Want to learn more about this famous French monument? This post will give you all the fun facts about the Arc de Triomphe you probably didn’t know before!
The Arc de Triomphe is one of the most iconic landmarks in Paris and France in general. Every year, more than 1.5 million people from around the world flock to Paris to visit this imposing monument.
Majestic and strong, the Arc de Triomphe is truly a fitting symbol of France’s strength and resilience. Today, this triumphal arch is arguably one of the most famous military monuments on earth.
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Though you’ve likely seen the Arc de Triomphe before either in person or in other online publications, you might not know its intriguing history.
From what inspired its construction to various world events related to the monument, here are 20 interesting Arc de Triomphe facts that will help you learn more about this Parisian monument!
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20 Facts About Arc de Triomphe
From historical events to its impressive details, here is a list of the fun facts about the Arc de Triomphe.
Arc de Triomphe was commissioned by Napoleon I in 1806, just two years after he successfully took control of France and crowned himself as the Emperor of the French.
The arch was built to commemorate France’s victory in the Battle of Austerlitz and various other great battles including the French revolution and Napoleonic wars.
The Arc de Triomphe was also meant to glorify the invincible French army, which had conquered most of Europe at the time.
Here’s another one of the fun facts on the Arc de Triomphe you may not have known. The construction started on Napoleon’s 37th birthday on 15 August 1806 and some people argue that it could have secretly been a birthday gift for himself.
The Arc de Triomphe was finally completed on 29 July 1836. Unfortunately, it took so long to build that Napoleon I and Jean Chalgrin, its commissioner and original architect, did not live to see it finished.
It’s believed that the construction took so long because Napoleon and Chalgrin were overly ambitious with their plan. The arch was so huge that it took more than two years to just lay its foundation.
Furthermore, the construction halted in 1814, right after Napoleon abdicated. The project was only resumed in 1823 by King Louis XVIII after the monarchy was reinstated.
Throughout all these years, various leaders and architects have overseen the Arc’s construction until it was finally inaugurated on 29 July 1836.
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While the original Arc de Triomphe was built with limestone, Napoleon also had Chalgrin build a wooden replica of the arch in 1810.
Napoleon had this replica built for his wedding with Archduchess Marie-Louise of Austria. He and his new bride passed through this ceremonial arch when they entered Paris from the west.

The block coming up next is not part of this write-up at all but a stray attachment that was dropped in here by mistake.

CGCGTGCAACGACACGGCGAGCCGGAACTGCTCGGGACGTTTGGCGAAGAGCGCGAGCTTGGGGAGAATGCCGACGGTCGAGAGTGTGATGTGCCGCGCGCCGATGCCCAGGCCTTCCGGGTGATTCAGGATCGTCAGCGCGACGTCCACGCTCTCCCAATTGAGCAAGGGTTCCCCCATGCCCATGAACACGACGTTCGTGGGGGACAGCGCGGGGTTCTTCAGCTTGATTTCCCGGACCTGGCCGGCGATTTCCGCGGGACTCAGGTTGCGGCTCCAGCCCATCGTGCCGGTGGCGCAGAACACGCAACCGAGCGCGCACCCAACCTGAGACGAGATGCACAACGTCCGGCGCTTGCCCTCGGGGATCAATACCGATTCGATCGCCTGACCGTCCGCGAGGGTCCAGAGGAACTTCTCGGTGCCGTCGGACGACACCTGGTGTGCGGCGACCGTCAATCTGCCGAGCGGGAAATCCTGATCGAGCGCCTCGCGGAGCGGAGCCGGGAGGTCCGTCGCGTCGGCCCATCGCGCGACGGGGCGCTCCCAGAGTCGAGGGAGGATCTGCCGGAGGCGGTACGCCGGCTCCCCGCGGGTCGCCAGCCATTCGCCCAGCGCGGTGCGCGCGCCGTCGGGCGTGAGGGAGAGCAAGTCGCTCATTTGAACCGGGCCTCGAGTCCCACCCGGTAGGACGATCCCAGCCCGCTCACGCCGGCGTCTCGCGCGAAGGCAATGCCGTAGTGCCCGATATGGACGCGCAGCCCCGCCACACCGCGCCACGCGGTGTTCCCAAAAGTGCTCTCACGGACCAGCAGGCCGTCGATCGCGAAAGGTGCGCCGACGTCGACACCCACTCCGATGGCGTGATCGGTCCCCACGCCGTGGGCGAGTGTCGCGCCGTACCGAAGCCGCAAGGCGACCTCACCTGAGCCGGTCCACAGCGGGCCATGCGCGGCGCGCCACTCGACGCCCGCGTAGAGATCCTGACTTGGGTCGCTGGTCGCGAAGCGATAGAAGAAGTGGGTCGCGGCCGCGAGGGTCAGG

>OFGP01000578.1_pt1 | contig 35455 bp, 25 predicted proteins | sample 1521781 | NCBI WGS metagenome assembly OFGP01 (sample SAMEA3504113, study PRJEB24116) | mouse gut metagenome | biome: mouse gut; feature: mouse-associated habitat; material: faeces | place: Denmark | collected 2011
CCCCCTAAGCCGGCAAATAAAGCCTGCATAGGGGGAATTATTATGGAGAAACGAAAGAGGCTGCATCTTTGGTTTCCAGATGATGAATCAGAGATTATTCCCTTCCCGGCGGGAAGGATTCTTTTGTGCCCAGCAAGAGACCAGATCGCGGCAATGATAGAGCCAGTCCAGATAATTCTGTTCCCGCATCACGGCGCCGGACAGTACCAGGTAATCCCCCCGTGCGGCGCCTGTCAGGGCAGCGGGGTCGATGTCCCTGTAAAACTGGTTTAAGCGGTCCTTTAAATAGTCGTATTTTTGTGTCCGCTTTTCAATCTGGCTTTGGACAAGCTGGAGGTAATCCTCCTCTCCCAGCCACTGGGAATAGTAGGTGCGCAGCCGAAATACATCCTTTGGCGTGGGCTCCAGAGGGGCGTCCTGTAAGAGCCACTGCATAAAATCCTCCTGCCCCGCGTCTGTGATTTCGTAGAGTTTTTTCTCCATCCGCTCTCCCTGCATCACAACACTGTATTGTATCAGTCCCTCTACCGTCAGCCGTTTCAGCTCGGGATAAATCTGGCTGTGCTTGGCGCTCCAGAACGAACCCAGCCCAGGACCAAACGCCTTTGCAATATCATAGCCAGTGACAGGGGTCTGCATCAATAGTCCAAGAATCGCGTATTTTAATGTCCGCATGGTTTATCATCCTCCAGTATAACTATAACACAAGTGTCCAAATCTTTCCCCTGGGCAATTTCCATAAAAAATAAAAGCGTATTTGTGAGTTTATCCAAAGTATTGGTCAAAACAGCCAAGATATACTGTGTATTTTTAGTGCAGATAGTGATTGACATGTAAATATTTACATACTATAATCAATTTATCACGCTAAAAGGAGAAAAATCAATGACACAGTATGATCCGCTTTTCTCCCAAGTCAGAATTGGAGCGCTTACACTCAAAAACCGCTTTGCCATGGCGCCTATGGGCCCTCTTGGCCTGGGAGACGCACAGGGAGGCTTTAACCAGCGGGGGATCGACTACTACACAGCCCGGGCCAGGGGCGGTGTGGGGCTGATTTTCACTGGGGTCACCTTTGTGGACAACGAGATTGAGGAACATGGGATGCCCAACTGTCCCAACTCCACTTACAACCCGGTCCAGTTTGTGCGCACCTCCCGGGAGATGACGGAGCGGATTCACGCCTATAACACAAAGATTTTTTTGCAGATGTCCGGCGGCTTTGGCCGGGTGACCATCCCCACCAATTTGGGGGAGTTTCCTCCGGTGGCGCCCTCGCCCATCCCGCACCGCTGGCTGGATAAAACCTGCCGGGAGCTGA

This mock-up arch turned out to be very beneficial. It allowed the architect to adjust the Arc de Triomphe’s design and solve various problems encountered during its construction.
Surprising as it may be, the Arc de Triomphe is not the biggest arch in the world. It used to be, upon its completion, however, the title had to be relinquished in 1922 to the Arch of Triumph in Pyongyang, North Korea.
That arch was constructed by Kim Il-Sung, the president of North Korea at the time but the monument was still inspired by the original Arc de Triomphe in Paris.
The Arc de Triomphe’s design was not entirely original. It was modeled after the Arch of Titus, an ancient Roman structure built to honor the renowned Roman emperor, Titus.
It’s no secret that Napoleon I regarded the ancient Roman Empire highly, so, it’s not surprising that he took inspiration from the majestic Arch of Titus.
But of course, Napoleon being Napoleon, he wanted his triumphal arch to be better and even more memorable.
So, the Arc de Triomphe was built 50 feet taller (15.24 metres) and given far more intricate details than the Arch of Titus.
One of the surprising facts about the Arc de Triomphe is that France almost never got its iconic symbol!
Forty-five years before the Arc de Triomphe was commissioned, an architect, Charles Ribart had created plans to construct a giant elephant named L’éléphant Triumphal.
The gigantic, three-tiered elephant would’ve been built in the place where the Arc de Triomphe stands today.
The construction of the elephant was ready to commence, but right before that, the French government changed its mind and rejected the plan.
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The Arc de Triomphe sits at the center of a square called Place Charles de Gaulle. Historically, this square was called Place de l’Étoile (square of the Star) because the meeting point of twelve straight avenues formed a shape of a star.